Brain-derived neurotrophic factor (BDNF) and its associated, specific tropomyosin related kinase B (TrkB) receptor modulates basal myocardial function and low circulating BDNF levels correlate with worsening of symptoms in heart failure (HF) subjects. Deleting BDNF in myocytes leads to prominent LV dilation at baseline, but basal and stress-stimulated left ventricle (LV) function was never tested in cBDNF-/- mice. Our pilot data suggest that left ventricles from human and experimental HF subjects are massively BDNF depleted. Despite this experimental and clinical evidence, cardiac BDNF/TrkB remains largely understudied. The long-term goal is to determine factors accounting for loss in BDNF/TrkB signal in failing hearts, and mechanisms whereby re- introducing BDNF via TrkB stimulation in BDNF-depleted failing hearts affords protection against ischemic and non-ischemic stress. Here we advance the following three novel hypotheses: 1) that myocardial BDNF generation prevents chronic cardiac decompensation in infarcted hearts, and proper ?AR activity is involved in this generation; 2) that direct S1PRs stimulation enhances myocardial BDNF production, preventing LV decompensation in infarcted mice, and that selective ?1AR-blockers rescue ?3AR down-regulation in post-MI hearts, increasing myocardial BDNF levels via ?3-AR/S1PRs signal; 3) that cardiac TrkB stimulation rescues ?-AR sensitivity and improves decompensation in a dog model of non-ischemic cardiomyopathy. The rationale for the proposal is that understanding how loss in BDNF/TrkB signal contributes to myocardial adaptation to ischemic or non-ischemic cardiac stress will advance efforts to therapeutically harness this capacity for clinical relevant conditions associated to loss of cardiomyocytes due to ischemic or non-ischemic cardiac diseases. The central hypotheses will be tested in three integrated Specific Aims.
In Aim 1, we will determine if deleting myocardial BDNF worsens outcome in mice with myocardial infarction, and to test whether TrkB agonists rescues BDNF expression and ?-AR sensitivity in infarcted hearts, the latter by inhibited GRK2, the major kinase liable for cardiac ?-AR desensitization.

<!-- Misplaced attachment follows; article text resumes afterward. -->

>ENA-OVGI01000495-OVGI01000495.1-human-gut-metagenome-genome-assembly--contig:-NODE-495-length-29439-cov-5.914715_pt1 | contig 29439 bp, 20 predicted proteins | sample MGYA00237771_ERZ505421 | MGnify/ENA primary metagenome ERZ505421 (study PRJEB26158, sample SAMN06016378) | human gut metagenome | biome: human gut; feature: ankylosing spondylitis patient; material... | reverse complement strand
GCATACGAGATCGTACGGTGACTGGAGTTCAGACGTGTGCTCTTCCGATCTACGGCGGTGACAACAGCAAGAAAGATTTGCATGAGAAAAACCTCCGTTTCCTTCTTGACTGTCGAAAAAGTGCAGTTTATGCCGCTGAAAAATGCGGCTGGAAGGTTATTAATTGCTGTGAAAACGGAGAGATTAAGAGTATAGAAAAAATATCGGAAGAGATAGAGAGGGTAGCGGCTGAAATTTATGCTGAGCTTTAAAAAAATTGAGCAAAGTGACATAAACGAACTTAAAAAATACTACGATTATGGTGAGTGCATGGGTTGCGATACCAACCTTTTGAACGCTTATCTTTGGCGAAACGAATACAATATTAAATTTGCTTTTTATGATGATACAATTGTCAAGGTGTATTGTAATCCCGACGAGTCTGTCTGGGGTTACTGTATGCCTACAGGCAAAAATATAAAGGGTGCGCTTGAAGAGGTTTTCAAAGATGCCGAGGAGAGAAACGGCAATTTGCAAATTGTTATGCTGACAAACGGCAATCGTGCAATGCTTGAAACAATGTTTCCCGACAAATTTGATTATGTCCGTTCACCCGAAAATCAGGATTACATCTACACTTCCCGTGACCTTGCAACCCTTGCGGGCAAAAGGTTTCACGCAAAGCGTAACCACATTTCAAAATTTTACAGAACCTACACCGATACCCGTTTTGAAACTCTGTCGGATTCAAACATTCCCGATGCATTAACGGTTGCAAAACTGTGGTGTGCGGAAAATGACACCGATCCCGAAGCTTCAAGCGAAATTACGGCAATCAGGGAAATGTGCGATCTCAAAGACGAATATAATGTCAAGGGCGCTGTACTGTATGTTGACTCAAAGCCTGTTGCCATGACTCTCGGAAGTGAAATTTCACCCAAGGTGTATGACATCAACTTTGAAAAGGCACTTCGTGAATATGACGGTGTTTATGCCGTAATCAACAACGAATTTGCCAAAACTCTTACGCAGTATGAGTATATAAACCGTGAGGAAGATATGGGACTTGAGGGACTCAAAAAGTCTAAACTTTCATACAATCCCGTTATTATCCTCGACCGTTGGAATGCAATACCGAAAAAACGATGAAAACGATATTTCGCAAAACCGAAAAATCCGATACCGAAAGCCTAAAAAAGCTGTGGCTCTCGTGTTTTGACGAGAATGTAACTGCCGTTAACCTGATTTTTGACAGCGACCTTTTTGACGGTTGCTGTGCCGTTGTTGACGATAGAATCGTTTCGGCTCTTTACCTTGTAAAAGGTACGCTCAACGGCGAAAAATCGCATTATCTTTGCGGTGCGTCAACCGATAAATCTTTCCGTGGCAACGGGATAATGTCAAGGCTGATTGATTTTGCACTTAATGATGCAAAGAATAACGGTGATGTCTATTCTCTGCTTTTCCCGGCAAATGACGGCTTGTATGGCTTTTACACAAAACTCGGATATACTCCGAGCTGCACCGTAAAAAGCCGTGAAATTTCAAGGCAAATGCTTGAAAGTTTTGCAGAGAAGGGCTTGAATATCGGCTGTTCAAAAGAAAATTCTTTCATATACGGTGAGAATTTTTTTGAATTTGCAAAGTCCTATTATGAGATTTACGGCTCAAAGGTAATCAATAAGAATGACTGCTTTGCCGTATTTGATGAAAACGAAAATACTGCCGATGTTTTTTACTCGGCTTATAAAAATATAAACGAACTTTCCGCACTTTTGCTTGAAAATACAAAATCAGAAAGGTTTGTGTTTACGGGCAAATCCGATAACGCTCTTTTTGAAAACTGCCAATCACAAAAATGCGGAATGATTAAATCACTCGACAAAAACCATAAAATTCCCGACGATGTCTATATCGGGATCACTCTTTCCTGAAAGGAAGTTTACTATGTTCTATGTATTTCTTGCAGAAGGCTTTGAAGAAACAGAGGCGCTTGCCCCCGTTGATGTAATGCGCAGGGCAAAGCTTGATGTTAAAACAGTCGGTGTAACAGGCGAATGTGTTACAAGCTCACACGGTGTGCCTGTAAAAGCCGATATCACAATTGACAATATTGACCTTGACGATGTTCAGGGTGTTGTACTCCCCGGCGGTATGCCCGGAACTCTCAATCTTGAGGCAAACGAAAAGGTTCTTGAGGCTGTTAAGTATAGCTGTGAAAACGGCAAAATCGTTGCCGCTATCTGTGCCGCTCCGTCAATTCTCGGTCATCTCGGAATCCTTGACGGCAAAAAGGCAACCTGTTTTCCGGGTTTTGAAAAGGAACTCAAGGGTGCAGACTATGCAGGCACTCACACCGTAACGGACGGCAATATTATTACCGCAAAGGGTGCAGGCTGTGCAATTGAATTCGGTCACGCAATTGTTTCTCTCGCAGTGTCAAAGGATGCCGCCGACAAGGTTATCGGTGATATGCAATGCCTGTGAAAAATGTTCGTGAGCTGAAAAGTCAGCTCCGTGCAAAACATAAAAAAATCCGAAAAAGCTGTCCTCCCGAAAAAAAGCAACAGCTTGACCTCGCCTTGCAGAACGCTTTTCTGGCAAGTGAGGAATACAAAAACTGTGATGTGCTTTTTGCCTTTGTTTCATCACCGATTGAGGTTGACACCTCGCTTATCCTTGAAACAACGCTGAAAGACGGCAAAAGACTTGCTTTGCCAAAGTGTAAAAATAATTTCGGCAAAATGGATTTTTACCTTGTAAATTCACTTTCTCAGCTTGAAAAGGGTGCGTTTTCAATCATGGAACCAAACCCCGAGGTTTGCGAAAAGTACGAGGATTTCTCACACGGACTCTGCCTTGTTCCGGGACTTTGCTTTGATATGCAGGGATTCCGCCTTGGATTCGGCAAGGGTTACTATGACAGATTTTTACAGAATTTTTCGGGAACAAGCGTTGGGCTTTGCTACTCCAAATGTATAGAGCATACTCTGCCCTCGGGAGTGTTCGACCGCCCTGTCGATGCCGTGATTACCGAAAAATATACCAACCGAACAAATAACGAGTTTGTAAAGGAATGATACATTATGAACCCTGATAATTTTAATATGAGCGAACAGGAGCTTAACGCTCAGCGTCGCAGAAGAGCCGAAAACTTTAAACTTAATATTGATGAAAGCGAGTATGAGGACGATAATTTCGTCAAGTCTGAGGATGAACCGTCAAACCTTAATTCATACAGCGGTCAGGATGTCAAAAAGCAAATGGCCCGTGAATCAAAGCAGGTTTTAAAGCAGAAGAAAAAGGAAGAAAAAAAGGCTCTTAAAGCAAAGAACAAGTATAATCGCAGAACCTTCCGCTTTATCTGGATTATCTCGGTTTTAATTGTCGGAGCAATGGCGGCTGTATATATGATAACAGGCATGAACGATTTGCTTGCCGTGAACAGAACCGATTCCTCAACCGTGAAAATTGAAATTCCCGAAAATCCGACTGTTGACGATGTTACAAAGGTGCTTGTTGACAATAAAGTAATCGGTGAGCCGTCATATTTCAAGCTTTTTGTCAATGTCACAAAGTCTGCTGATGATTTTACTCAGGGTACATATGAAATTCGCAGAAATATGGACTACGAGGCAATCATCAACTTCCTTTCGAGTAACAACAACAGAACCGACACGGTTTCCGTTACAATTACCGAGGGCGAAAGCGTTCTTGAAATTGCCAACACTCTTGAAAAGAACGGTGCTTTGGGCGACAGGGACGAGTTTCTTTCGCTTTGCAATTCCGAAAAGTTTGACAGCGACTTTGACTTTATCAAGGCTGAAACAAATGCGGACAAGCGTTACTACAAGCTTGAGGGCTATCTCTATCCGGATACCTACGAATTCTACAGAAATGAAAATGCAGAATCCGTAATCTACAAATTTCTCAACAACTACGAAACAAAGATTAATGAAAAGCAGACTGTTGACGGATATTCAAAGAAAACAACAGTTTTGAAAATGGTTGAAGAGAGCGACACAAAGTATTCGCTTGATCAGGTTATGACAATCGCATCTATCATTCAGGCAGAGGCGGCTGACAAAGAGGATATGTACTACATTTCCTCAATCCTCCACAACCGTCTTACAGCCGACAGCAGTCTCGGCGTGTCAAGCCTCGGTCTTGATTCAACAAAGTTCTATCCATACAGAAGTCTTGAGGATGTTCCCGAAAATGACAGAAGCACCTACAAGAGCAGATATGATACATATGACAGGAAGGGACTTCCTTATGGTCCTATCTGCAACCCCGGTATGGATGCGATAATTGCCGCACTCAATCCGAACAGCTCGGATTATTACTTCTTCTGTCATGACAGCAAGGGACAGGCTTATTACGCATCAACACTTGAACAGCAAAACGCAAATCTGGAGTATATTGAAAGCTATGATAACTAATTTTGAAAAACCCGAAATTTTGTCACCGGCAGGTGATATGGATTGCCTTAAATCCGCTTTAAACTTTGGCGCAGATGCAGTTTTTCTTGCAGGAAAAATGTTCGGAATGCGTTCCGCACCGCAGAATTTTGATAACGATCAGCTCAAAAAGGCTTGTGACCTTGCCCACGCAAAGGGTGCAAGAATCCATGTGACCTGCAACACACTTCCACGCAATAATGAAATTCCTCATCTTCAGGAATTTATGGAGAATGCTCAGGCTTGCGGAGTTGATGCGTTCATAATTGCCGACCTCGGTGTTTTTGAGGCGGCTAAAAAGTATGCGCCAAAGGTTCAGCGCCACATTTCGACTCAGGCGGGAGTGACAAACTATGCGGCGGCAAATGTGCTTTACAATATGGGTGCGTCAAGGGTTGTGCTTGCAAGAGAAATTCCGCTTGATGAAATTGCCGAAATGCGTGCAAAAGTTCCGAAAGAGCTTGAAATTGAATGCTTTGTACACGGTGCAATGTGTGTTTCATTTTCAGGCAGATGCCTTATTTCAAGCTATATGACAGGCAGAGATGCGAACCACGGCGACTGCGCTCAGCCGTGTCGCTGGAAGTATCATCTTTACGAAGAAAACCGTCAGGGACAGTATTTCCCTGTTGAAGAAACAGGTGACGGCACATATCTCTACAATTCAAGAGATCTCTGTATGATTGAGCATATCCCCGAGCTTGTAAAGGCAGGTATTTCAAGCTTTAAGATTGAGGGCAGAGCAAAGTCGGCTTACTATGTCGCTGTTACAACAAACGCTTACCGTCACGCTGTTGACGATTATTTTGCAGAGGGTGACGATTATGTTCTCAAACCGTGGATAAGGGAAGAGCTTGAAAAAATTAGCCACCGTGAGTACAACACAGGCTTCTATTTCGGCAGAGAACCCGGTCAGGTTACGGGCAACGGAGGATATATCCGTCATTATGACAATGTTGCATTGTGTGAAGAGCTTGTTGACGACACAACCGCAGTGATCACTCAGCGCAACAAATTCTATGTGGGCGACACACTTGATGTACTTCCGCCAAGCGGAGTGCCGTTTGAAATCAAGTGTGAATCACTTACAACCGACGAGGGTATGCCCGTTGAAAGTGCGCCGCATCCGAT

In Aim 2, we will test if direct ?3-AR or S1PRs stimulation enhances myocardial BDNF content to protect the myocardium against myocardial infarction;
In Aim 3, we will test whether the chronic infusion of TrkB agonists rescues LV function in dogs with tachypacing-induced HF via improved myocardial efficiency and restored ?-AR sensitivity. The proposed research is significant, because it is expected to foster our understanding of a novel compensatory mechanism, BDNF/TrkB signal that can enable the heart to preserve functional integrity and energetic efficiency in myocardial cells under condition of ischemic or non-ischemic stress, and to determine whether TrkB agonists merit further consideration for clinical testing in HF.
Brain-derived neurotrophic factor (BDNF) and its tropomyosin related kinase B (TrkB) receptor are required for normal cardiac contraction and relaxation. Loss in BDNF/TrkB signal can account for LV decompensation after myocardial infarction (MI). Here we will determine mechanisms accounting for loss in myocardial BDNF in ischemic or non-ischemic cardiomyopathy, focusing on alterations in ?-AR and associate signaling as main factors accounting for such loss. In parallel, we will test if chronic infusion of TrkB agonists can delay HF progression in ischemically or non-ischemically stressed hearts, in part via restored ?-AR signal.